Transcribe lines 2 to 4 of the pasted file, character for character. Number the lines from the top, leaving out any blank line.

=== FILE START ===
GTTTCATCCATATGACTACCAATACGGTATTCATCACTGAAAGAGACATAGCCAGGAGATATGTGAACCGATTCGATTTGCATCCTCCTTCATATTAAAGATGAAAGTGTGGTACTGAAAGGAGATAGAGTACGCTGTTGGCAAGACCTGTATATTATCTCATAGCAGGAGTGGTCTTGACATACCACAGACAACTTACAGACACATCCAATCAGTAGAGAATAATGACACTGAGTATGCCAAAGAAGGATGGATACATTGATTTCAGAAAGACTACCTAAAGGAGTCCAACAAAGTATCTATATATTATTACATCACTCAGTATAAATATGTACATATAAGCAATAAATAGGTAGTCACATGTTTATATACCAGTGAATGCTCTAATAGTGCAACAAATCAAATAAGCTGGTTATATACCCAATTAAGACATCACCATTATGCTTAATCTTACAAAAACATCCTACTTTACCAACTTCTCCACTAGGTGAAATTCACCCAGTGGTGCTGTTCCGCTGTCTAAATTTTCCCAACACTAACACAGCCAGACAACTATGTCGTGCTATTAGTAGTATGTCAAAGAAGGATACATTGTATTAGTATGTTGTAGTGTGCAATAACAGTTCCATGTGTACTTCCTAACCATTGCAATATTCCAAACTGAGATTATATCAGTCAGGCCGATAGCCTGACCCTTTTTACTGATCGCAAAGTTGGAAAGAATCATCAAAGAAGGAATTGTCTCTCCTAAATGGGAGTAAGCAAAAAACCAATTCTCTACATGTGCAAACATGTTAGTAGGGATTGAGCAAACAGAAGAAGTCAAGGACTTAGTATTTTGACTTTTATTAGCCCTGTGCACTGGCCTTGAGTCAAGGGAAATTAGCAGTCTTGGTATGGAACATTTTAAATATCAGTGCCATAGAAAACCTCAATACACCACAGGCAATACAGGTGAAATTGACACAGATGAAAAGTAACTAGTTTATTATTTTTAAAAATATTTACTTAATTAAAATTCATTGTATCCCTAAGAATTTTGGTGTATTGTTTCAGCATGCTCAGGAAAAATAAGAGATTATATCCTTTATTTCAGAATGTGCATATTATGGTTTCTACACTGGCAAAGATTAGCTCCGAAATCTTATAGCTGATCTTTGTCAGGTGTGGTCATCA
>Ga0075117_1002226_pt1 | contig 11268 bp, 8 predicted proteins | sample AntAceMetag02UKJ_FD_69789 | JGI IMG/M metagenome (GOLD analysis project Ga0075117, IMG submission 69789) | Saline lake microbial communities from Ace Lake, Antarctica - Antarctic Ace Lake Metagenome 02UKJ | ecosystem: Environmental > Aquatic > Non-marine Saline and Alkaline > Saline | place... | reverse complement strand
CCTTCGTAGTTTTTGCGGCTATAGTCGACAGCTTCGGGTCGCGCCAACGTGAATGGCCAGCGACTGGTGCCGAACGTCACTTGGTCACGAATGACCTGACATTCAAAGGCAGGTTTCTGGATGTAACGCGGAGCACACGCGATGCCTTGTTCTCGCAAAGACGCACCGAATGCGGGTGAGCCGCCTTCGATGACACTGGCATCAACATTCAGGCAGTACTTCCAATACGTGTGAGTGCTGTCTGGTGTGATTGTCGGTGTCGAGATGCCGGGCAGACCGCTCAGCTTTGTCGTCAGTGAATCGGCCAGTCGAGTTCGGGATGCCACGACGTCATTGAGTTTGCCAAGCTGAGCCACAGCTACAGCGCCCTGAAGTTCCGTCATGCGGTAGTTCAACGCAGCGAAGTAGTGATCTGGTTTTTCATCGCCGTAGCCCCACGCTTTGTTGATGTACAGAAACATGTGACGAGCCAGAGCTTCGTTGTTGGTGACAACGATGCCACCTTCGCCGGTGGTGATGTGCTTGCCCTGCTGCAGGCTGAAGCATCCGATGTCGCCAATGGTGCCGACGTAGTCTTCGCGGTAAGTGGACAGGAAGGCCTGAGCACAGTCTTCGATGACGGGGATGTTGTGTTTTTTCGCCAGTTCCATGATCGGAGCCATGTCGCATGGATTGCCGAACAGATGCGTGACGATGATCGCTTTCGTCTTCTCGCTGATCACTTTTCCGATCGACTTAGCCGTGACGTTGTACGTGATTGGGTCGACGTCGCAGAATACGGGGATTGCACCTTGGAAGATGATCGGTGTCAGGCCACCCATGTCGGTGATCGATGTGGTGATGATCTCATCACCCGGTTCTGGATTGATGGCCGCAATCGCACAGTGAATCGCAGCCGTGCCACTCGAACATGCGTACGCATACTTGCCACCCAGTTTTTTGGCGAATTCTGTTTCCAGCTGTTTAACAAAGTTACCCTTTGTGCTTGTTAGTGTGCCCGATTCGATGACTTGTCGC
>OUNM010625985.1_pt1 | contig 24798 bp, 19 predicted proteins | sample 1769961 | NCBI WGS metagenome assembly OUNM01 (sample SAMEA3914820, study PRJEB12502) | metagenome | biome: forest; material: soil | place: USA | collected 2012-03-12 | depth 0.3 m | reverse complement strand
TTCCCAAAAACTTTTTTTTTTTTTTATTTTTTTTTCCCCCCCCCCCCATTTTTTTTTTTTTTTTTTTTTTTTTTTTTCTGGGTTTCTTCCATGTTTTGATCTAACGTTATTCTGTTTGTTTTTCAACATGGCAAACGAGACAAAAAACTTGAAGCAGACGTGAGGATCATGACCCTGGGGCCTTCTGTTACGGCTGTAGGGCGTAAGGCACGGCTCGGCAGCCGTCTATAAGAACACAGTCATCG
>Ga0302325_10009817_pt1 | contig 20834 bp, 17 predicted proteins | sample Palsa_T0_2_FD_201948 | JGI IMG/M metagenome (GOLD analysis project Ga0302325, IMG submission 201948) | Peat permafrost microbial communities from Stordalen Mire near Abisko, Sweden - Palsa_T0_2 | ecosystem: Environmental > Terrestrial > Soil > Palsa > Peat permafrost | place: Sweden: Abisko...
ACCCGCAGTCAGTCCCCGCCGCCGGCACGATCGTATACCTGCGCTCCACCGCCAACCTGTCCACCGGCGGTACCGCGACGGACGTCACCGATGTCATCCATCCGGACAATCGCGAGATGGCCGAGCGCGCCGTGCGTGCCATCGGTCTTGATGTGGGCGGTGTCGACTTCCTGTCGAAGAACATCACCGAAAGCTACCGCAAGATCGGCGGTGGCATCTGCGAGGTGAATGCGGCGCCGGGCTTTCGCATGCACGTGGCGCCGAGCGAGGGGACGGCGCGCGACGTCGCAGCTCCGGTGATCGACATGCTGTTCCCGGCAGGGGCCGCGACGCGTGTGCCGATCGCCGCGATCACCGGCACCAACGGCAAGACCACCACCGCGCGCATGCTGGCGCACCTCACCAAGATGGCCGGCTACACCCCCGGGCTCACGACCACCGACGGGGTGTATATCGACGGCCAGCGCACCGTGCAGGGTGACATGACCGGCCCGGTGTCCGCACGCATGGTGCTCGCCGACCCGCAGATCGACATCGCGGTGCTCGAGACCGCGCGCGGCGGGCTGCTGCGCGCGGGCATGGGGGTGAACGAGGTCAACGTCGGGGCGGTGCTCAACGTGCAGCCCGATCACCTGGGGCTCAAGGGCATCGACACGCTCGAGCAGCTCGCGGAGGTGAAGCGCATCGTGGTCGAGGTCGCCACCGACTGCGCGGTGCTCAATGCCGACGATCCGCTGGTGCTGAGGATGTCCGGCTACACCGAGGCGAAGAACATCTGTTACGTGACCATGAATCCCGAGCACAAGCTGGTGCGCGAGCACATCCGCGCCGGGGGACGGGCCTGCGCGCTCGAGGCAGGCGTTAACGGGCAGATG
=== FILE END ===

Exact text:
>Ga0075117_1002226_pt1 | contig 11268 bp, 8 predicted proteins | sample AntAceMetag02UKJ_FD_69789 | JGI IMG/M metagenome (GOLD analysis project Ga0075117, IMG submission 69789) | Saline lake microbial communities from Ace Lake, Antarctica - Antarctic Ace Lake Metagenome 02UKJ | ecosystem: Environmental > Aquatic > Non-marine Saline and Alkaline > Saline | place... | reverse complement strand
CCTTCGTAGTTTTTGCGGCTATAGTCGACAGCTTCGGGTCGCGCCAACGTGAATGGCCAGCGACTGGTGCCGAACGTCACTTGGTCACGAATGACCTGACATTCAAAGGCAGGTTTCTGGATGTAACGCGGAGCACACGCGATGCCTTGTTCTCGCAAAGACGCACCGAATGCGGGTGAGCCGCCTTCGATGACACTGGCATCAACATTCAGGCAGTACTTCCAATACGTGTGAGTGCTGTCTGGTGTGATTGTCGGTGTCGAGATGCCGGGCAGACCGCTCAGCTTTGTCGTCAGTGAATCGGCCAGTCGAGTTCGGGATGCCACGACGTCATTGAGTTTGCCAAGCTGAGCCACAGCTACAGCGCCCTGAAGTTCCGTCATGCGGTAGTTCAACGCAGCGAAGTAGTGATCTGGTTTTTCATCGCCGTAGCCCCACGCTTTGTTGATGTACAGAAACATGTGACGAGCCAGAGCTTCGTTGTTGGTGACAACGATGCCACCTTCGCCGGTGGTGATGTGCTTGCCCTGCTGCAGGCTGAAGCATCCGATGTCGCCAATGGTGCCGACGTAGTCTTCGCGGTAAGTGGACAGGAAGGCCTGAGCACAGTCTTCGATGACGGGGATGTTGTGTTTTTTCGCCAGTTCCATGATCGGAGCCATGTCGCATGGATTGCCGAACAGATGCGTGACGATGATCGCTTTCGTCTTCTCGCTGATCACTTTTCCGATCGACTTAGCCGTGACGTTGTACGTGATTGGGTCGACGTCGCAGAATACGGGGATTGCACCTTGGAAGATGATCGGTGTCAGGCCACCCATGTCGGTGATCGATGTGGTGATGATCTCATCACCCGGTTCTGGATTGATGGCCGCAATCGCACAGTGAATCGCAGCCGTGCCACTCGAACATGCGTACGCATACTTGCCACCCAGTTTTTTGGCGAATTCTGTTTCCAGCTGTTTAACAAAGTTACCCTTTGTGCTTGTTAGTGTGCCCGATTCGATGACTTGTCGC
>OUNM010625985.1_pt1 | contig 24798 bp, 19 predicted proteins | sample 1769961 | NCBI WGS metagenome assembly OUNM01 (sample SAMEA3914820, study PRJEB12502) | metagenome | biome: forest; material: soil | place: USA | collected 2012-03-12 | depth 0.3 m | reverse complement strand